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'A little piece of luminous information': Julia Alvarez reflects on the power of stories to save us

Dominican writer Julia Alvarez visits with members of the audience following a talk she gave at Creighton University, Sept. 13, 2018.Julia Alvarez, an award-winning writer whose family fled to the United States from the Dominican Republic in 1960 to escape the dictatorial regime of Rafael Trujillo, told an audience at Creighton Thursday night that stories have the power to change the world.

Alvarez’s address, in front of a full Hixson-Lied Auditorium, was part of the Creighton 140 Presidential Lecture Series, presented in collaboration with the Institute for Latin American Concern (ILAC) program at Creighton. More than 4,300 Creighton undergraduate and professional students have participated in service-learning immersion experiences in the Dominican Republic through ILAC since its founding in 1972.

Alvarez focused her talk on activism and storytelling – weaving together stories from her own life.

She recalled a time when a book “fell into her hands” at a critical moment.

Alvarez and her family were still living in the Dominican Republic – under the oppression of Trujillo.

“It was a nightmare world, a world of terror and monitoring and secret police,” Alvarez said.

Just a young girl, she found encouragement in a book given to her by an aunt – an edition of a centuries-old tale, One Thousand and One Arabian Nights.

“Instead of the usual pale blonde, blue-eyed princess, the cover showed a brown girl with dark eyes and hair, a girl who could have been Dominican,” Alvarez said. “Inside I discovered the most amazing story – a plucky girl with a wily imagination and great storytelling skill.”

Scheherazade, the tale’s storyteller living under the shadow of a sultan’s death sentence, loved books and would enthrall the murderous sultan with stories filled with enchanting characters such as Aladdin and Ali Baba. But the storyteller always ended her narratives at a key moment, allowing her to allay her daybreak execution for one more night. Over the course of 1,001 nights, the sultan fell in love with Scheherazade, repented of his evil ways, and made her his queen.

“This was a really important story for me to read,” Alvarez said. “It put in my head a little piece of luminous information: that stories have power. They can transform us and save us.”

Alvarez remembers fleeing the Dominican Republic with her family when she was 10, leaving everything behind except what she could fit into a small suitcase.

“But I brought this liberating story of Scheherazade in my head,” she said.

She found the transition to the United States neither easy nor welcoming. Alvarez recalls being bullied in school in New York because of her accent. She felt homesick and lost. But then her sixth-grade teacher gave her a list of books to check out at the library.

Julia Alvarez, a writer and native of the Dominican Republic, delivers a lecture at Creighton University, Sept. 13, 2018, as part of the Creighton 140 celebration.“A sixth-grade teacher. A librarian. They put books in my hands,” Alvarez said. “What an amazing world this was. What freedom. What’s more, the world of stories was a truly welcoming place. ‘Come on in,’ my favorite writers seemed to be saying to me. I found what we had come looking for in the United States of America in between the covers of books.”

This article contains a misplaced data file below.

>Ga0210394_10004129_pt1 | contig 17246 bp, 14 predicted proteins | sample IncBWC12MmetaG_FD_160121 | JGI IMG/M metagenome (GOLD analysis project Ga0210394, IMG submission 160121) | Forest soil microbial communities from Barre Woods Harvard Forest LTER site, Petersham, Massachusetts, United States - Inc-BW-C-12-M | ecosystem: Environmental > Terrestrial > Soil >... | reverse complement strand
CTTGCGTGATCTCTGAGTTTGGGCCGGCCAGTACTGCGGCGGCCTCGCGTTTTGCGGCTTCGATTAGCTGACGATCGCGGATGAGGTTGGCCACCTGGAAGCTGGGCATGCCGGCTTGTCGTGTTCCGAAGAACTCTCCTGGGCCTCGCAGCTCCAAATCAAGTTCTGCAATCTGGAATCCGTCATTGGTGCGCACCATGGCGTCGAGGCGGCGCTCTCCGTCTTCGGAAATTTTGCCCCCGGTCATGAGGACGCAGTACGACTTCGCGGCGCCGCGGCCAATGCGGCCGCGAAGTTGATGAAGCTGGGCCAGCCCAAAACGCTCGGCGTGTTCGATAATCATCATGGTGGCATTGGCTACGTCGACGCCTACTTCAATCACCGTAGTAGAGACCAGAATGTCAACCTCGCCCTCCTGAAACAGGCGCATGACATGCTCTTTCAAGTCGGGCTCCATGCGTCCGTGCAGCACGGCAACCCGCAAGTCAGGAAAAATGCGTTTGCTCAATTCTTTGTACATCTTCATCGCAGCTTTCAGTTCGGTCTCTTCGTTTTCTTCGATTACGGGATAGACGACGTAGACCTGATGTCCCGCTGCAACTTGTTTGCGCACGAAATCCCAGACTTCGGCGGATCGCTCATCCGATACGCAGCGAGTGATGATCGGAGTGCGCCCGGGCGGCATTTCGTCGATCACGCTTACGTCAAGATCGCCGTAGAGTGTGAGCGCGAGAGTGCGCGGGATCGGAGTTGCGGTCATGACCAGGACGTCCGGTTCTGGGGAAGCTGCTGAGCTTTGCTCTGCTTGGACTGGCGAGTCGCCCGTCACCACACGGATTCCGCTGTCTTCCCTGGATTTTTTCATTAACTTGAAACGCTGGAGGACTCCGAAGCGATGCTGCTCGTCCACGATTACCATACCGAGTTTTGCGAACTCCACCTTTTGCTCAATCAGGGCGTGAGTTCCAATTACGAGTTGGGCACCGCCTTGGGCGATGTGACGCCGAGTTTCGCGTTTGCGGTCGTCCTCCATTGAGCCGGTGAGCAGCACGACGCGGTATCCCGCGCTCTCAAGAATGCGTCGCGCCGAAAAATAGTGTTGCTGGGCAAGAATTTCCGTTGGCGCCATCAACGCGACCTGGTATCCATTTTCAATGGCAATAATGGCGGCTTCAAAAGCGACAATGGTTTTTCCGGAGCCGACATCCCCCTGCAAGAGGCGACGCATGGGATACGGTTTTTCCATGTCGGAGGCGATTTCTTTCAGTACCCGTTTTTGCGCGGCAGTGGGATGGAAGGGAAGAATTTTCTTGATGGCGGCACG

Alvarez’s passion became sharing stories of her own – stories that shed light on injustice and uplifted our shared humanity.

“As storytellers, we have an important role to play in bringing about the changes that must happen if we’re going to survive as a human family on this small planet of diminishing resources,” she said.

“What kinds of stories can I and others tell that might help us navigate our way forward? Large-hearted stories that exercise the imagination and enlarge our vision of the world and our version of ourselves – making us a more just, compassionate, humane human family, a truly beloved community.”

Alvarez’s work spans genres. Her novels include How the García Girls Lost Their Accents and In the Time of the Butterflies. She has also published poetry, nonfiction and books for younger audiences.

Her work has earned her numerous awards, including the F. Scott Fitzgerald Award and the Hispanic Heritage Award. In 2013, she received the National Medal of Arts from President Barack Obama.

Alvarez and her husband, Bill Eichner, a native of Papillion, Nebraska, have also been active in humanitarian projects in the Dominican Republic.

The couple, who live in Vermont, joined local campesinos in the Dominican Republic, pushing back against large, corporate coffee growers, which she said were eroding the country’s natural landscape. In response, Alvarez and Eichner purchased land and started growing their own coffee, with an organic and fair-trade label. They named their farm Alta Gracia (or “high grace”) and used proceeds from coffee sales to start Foundation Alta Gracia – funding local literacy projects.

They have also been involved in Border of Lights, which commemorates the 1937 Haitian Massacre, in which thousands of Haitians living in the Dominican Republic were systematically murdered by government soldiers.

In a case of life intertwining with art, Alvarez’s A Cafecito Story and A Wedding for Haiti intersect with their outreach.

“People say, ‘Where do your stories come from?’ I don’t go thinking them up; they come to my door and knock,” Alvarez said. “The reason I write is there is a pebble in my shoe. I learn about something, and it bothers me. It hurts me. It’s a pebble in my shoe.

“Everybody has a different way of getting the pebble in their shoe out, and my way is when I write about it, when I story-tell about it.”


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